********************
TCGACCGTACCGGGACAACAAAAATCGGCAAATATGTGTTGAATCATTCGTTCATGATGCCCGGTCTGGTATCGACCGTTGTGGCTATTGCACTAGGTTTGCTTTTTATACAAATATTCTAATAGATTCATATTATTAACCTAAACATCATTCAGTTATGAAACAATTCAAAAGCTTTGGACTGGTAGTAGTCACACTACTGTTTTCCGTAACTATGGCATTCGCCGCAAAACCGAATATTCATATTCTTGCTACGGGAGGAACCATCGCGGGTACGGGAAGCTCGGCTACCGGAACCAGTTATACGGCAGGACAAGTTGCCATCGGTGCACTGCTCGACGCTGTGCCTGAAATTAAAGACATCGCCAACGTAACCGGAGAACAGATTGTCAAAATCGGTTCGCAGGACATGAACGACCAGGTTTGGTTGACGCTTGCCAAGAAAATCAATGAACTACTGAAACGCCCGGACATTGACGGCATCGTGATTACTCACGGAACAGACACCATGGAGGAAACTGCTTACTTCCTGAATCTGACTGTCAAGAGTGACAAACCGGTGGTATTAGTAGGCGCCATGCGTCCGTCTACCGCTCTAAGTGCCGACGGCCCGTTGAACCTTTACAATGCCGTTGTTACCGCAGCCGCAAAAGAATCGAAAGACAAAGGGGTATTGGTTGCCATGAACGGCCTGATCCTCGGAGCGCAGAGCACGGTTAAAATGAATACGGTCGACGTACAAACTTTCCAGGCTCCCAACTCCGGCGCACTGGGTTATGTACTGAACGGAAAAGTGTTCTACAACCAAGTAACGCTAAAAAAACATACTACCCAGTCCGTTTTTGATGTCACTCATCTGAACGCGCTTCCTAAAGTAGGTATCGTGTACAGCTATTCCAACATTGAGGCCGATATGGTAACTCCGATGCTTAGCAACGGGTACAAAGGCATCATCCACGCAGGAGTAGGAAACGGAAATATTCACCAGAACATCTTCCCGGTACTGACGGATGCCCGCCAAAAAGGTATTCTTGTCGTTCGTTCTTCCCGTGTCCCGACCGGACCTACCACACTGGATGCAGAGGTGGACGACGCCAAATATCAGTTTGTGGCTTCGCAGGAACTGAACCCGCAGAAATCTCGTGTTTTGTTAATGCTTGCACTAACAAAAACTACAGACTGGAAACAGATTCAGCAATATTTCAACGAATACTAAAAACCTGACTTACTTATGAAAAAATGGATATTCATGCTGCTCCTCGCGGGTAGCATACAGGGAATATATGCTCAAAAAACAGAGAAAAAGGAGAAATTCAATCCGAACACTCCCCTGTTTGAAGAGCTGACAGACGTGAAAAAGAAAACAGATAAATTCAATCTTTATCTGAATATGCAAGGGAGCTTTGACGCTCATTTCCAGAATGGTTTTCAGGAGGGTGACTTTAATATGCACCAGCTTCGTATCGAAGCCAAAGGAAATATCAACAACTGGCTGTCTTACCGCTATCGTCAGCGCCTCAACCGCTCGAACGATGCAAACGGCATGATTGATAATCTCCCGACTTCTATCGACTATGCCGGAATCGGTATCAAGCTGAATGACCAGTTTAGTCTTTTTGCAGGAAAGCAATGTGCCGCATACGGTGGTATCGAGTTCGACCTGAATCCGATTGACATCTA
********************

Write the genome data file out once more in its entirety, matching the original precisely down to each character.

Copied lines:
TCGACCGTACCGGGACAACAAAAATCGGCAAATATGTGTTGAATCATTCGTTCATGATGCCCGGTCTGGTATCGACCGTTGTGGCTATTGCACTAGGTTTGCTTTTTATACAAATATTCTAATAGATTCATATTATTAACCTAAACATCATTCAGTTATGAAACAATTCAAAAGCTTTGGACTGGTAGTAGTCACACTACTGTTTTCCGTAACTATGGCATTCGCCGCAAAACCGAATATTCATATTCTTGCTACGGGAGGAACCATCGCGGGTACGGGAAGCTCGGCTACCGGAACCAGTTATACGGCAGGACAAGTTGCCATCGGTGCACTGCTCGACGCTGTGCCTGAAATTAAAGACATCGCCAACGTAACCGGAGAACAGATTGTCAAAATCGGTTCGCAGGACATGAACGACCAGGTTTGGTTGACGCTTGCCAAGAAAATCAATGAACTACTGAAACGCCCGGACATTGACGGCATCGTGATTACTCACGGAACAGACACCATGGAGGAAACTGCTTACTTCCTGAATCTGACTGTCAAGAGTGACAAACCGGTGGTATTAGTAGGCGCCATGCGTCCGTCTACCGCTCTAAGTGCCGACGGCCCGTTGAACCTTTACAATGCCGTTGTTACCGCAGCCGCAAAAGAATCGAAAGACAAAGGGGTATTGGTTGCCATGAACGGCCTGATCCTCGGAGCGCAGAGCACGGTTAAAATGAATACGGTCGACGTACAAACTTTCCAGGCTCCCAACTCCGGCGCACTGGGTTATGTACTGAACGGAAAAGTGTTCTACAACCAAGTAACGCTAAAAAAACATACTACCCAGTCCGTTTTTGATGTCACTCATCTGAACGCGCTTCCTAAAGTAGGTATCGTGTACAGCTATTCCAACATTGAGGCCGATATGGTAACTCCGATGCTTAGCAACGGGTACAAAGGCATCATCCACGCAGGAGTAGGAAACGGAAATATTCACCAGAACATCTTCCCGGTACTGACGGATGCCCGCCAAAAAGGTATTCTTGTCGTTCGTTCTTCCCGTGTCCCGACCGGACCTACCACACTGGATGCAGAGGTGGACGACGCCAAATATCAGTTTGTGGCTTCGCAGGAACTGAACCCGCAGAAATCTCGTGTTTTGTTAATGCTTGCACTAACAAAAACTACAGACTGGAAACAGATTCAGCAATATTTCAACGAATACTAAAAACCTGACTTACTTATGAAAAAATGGATATTCATGCTGCTCCTCGCGGGTAGCATACAGGGAATATATGCTCAAAAAACAGAGAAAAAGGAGAAATTCAATCCGAACACTCCCCTGTTTGAAGAGCTGACAGACGTGAAAAAGAAAACAGATAAATTCAATCTTTATCTGAATATGCAAGGGAGCTTTGACGCTCATTTCCAGAATGGTTTTCAGGAGGGTGACTTTAATATGCACCAGCTTCGTATCGAAGCCAAAGGAAATATCAACAACTGGCTGTCTTACCGCTATCGTCAGCGCCTCAACCGCTCGAACGATGCAAACGGCATGATTGATAATCTCCCGACTTCTATCGACTATGCCGGAATCGGTATCAAGCTGAATGACCAGTTTAGTCTTTTTGCAGGAAAGCAATGTGCCGCATACGGTGGTATCGAGTTCGACCTGAATCCGATTGACATCTA